The Camp Coordination and Camp Management sector is one of DRC’s five core sectors of intervention.
Camp Coordination and Camp Management (CCCM) is central to DRC’s vision and mission in ensuring that displaced persons living in camps and camp-like settings are protected from harm, can enjoy their human rights, have equitable access to services, and can participate meaningfully in taking decisions that affect their lives.
CCCM programming includes a strong focus on accountability, community participation, mobilization, and engagement.
For the purposes of Camp Management and the CCCM Cluster, camps are defined in a wide sense and include “camp-like settings” which covers planned formal and spontaneous self-settled camps, collective centers (which are often urban), reception and departure centers, or way-stations. In all of these, the essential role for CM agencies remains to ensure that humanitarian standards are met in the camp setting. In large camps, camp management typically has a permanent presence.
In unstable zones covering a large number of formal and informal communal sites, Mobile Site Management Teams (MSMT) with rapid response capacity are often preferable to implement CM activities in a flexible manner. In this sense, camp management can take different forms.
The CCCM sector includes coordination mechanisms that aim at applying standard approaches to both refugee operations (Refugee Model) and IDP operations (CCCM Cluster Model).
3 Pre-Defined Roles in Camp Coordination and Camp Management:
The traditional CCCM model envisions three coordination bodies, each with a pre-defined role:
Camp Coordination (lead agency for the CCCM sector): The agency (either IOM or UNHCR depending on type of disaster) that leads the strategic planning and coordination of approaches and standards across all of the camps.
Camp Administrator: This is typically the role of the state, which designates a suitable state institution to take the lead on functions related to administration and security in camps
Camp Manager: The agencies, (usually) an international or national NGO, that lead the response in one camp through coordination of service providers. This is the role DRC generally takes on.
Camp Management at DRC
DRC’s approach to Camp Management (CM) differs from many other agencies, as we apply a multi-sector approach to camp management in emergency operations and normally do not take on CM as a standalone task.
When we take on CM, we also work to include protection activities and ensure that protection analysis informs the way we set up and manage each camp.
A Multi-Sector and Holistic Approach
Further, when engaged in camp management, DRC also strives to take on one or more so-called “service sectors” such as Shelter & NFIs, Food Distribution, or WASH. In this sense, DRC takes a multi-sector and holistic approach to camp management, working to establish the best possible protective environment, building on and expanding the affected populations’ own capacities, developing solid two-way channels of communication, and maintaining positive relations between the various communities both inside and outside of a given camp. When this approach is successfully applied, it sets the route towards recovery.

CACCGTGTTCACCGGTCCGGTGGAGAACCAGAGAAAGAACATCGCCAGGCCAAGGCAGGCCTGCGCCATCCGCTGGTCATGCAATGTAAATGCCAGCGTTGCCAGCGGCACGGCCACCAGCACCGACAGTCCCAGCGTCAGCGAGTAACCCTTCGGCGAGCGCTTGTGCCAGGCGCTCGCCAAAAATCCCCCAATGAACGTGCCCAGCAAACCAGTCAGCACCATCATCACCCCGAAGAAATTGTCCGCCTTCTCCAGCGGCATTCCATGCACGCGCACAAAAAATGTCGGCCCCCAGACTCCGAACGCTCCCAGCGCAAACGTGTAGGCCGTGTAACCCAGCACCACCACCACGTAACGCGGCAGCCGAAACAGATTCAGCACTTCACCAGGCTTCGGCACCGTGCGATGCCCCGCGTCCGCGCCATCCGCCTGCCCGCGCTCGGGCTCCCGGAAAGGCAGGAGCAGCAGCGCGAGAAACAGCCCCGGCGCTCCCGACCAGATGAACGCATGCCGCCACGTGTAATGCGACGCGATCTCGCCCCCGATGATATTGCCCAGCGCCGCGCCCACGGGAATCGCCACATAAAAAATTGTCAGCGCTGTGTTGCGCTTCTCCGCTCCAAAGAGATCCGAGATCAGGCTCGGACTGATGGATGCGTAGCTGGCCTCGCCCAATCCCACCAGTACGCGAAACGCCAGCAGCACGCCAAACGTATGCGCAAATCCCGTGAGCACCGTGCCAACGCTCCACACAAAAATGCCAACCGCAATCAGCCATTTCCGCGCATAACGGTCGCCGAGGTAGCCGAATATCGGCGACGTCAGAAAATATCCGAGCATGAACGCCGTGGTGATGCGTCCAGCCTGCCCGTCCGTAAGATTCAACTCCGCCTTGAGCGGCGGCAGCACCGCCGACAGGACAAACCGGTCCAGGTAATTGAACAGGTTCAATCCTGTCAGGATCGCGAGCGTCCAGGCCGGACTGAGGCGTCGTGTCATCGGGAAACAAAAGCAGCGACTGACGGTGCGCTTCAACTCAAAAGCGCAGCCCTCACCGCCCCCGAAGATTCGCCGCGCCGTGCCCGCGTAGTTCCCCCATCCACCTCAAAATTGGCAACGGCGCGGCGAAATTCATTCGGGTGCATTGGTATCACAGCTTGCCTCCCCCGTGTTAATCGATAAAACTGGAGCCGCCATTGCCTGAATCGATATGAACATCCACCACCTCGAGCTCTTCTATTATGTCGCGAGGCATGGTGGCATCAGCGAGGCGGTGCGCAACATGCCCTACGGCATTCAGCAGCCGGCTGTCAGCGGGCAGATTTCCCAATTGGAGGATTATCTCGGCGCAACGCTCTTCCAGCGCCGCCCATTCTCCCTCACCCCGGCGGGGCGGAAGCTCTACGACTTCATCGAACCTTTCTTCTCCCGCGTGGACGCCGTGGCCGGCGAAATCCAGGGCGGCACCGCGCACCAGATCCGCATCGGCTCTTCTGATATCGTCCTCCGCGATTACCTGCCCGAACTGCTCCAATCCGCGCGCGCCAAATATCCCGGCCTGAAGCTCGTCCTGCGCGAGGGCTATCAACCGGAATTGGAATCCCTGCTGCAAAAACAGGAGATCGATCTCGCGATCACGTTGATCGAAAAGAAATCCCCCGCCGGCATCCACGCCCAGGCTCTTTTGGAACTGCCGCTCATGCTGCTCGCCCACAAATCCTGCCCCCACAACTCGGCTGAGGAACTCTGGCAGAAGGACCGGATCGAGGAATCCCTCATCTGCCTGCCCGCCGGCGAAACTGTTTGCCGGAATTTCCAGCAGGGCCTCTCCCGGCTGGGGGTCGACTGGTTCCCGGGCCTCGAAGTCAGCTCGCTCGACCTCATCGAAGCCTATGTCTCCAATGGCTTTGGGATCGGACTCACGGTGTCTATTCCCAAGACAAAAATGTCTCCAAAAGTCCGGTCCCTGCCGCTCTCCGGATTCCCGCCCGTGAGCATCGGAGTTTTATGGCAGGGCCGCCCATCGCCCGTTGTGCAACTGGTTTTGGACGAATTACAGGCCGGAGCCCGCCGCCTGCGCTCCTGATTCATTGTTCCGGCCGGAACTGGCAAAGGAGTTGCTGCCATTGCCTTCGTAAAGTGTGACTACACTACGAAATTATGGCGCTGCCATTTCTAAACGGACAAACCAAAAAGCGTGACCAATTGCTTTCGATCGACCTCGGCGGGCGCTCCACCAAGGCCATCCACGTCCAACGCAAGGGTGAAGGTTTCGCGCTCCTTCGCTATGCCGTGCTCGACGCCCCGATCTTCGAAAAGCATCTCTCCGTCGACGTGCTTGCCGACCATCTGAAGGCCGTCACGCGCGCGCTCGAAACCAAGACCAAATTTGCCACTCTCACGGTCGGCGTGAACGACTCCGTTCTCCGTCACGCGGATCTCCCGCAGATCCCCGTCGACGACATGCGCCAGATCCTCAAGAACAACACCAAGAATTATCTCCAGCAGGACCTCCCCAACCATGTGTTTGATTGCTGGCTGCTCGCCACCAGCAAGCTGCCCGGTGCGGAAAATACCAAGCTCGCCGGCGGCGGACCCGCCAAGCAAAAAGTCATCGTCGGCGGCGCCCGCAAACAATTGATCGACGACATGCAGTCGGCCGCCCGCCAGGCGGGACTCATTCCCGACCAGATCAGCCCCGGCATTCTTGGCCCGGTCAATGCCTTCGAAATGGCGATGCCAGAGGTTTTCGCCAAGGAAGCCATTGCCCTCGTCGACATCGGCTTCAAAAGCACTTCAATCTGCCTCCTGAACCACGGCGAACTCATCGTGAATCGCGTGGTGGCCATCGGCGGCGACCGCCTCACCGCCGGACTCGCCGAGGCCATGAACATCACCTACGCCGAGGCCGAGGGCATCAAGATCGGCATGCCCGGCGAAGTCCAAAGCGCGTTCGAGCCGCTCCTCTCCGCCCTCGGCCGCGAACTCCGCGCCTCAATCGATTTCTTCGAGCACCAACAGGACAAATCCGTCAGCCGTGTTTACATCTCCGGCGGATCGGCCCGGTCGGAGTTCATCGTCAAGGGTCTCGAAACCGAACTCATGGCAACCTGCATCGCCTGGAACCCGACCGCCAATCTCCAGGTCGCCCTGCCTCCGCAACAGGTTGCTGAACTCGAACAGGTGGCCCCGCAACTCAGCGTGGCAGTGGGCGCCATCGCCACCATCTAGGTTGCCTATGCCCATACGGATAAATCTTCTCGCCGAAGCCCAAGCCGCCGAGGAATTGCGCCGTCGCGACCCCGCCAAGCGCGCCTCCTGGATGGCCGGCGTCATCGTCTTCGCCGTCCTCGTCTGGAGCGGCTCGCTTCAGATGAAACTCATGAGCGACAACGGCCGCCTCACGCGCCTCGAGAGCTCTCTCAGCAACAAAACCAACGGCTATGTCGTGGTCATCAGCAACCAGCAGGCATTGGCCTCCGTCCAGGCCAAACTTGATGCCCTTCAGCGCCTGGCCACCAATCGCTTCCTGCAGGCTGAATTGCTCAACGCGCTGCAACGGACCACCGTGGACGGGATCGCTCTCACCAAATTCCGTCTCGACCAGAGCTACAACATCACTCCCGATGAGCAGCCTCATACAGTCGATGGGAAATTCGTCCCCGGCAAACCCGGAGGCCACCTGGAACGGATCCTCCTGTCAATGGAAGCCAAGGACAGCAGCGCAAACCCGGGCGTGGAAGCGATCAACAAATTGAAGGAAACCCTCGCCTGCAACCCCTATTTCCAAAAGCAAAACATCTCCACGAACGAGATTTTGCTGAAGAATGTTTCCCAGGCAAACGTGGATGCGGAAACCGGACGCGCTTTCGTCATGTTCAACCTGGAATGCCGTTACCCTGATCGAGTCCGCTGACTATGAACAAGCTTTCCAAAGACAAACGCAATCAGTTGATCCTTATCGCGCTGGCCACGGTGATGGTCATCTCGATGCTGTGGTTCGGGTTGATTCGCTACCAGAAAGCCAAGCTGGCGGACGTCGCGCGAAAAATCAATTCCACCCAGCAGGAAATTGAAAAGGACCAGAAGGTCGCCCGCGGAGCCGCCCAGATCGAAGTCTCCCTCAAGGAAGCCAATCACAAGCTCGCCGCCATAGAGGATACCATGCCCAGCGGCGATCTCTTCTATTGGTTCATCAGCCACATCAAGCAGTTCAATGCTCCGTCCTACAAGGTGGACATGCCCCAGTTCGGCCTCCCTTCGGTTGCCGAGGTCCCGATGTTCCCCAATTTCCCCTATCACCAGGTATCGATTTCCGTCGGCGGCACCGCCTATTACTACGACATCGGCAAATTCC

Key aspects of DRC’s CCCM programming include:
Undertaking independent or interagency needs assessments focused on needs and vulnerabilities.
Site Selection, Site Planning and Camp Construction
Site rehabilitation work to maintain camp sites and reduce infrastructural and environmental hazards.
Set-up of coordination mechanisms to identify needs and gaps, mitigate the risk of duplication, enhance the protective environment of displaced populations, and enhance the participation of site residents.
Service coordination and monitoring: implementing systems for monitoring, mapping, and reporting on service provision in camps/settlements.
Information management: mapping of communal settings and keeping an updated Camp Profile, conducting multi-sectorial needs assessments and intention surveys/focus group meetings, monitoring return processes/flows, ensuring analysis and dissemination of information to relevant stakeholders (including to the residents of communal settings) and referring urgent needs to specialised partners.
Engagement, mobilisation and participation of displaced populations: Representational and sectoral groups should be created for liaison with camp management and other humanitarian actors. Effective and timely two-way communication mechanisms must be in place for camp/settlement residents.
Natural resources and environmental concerns: Engage in natural resource management in camps/settlements and their perimeters to avoid (or limit) environmental degradation and reduce risk of conflict with sourounding communities over natural resources.
Capacity-building: CM agencies are involved in building the capacity of local authorities, community leaders, and members of representative groups to ensure CCCM principles are upheld in communal settings.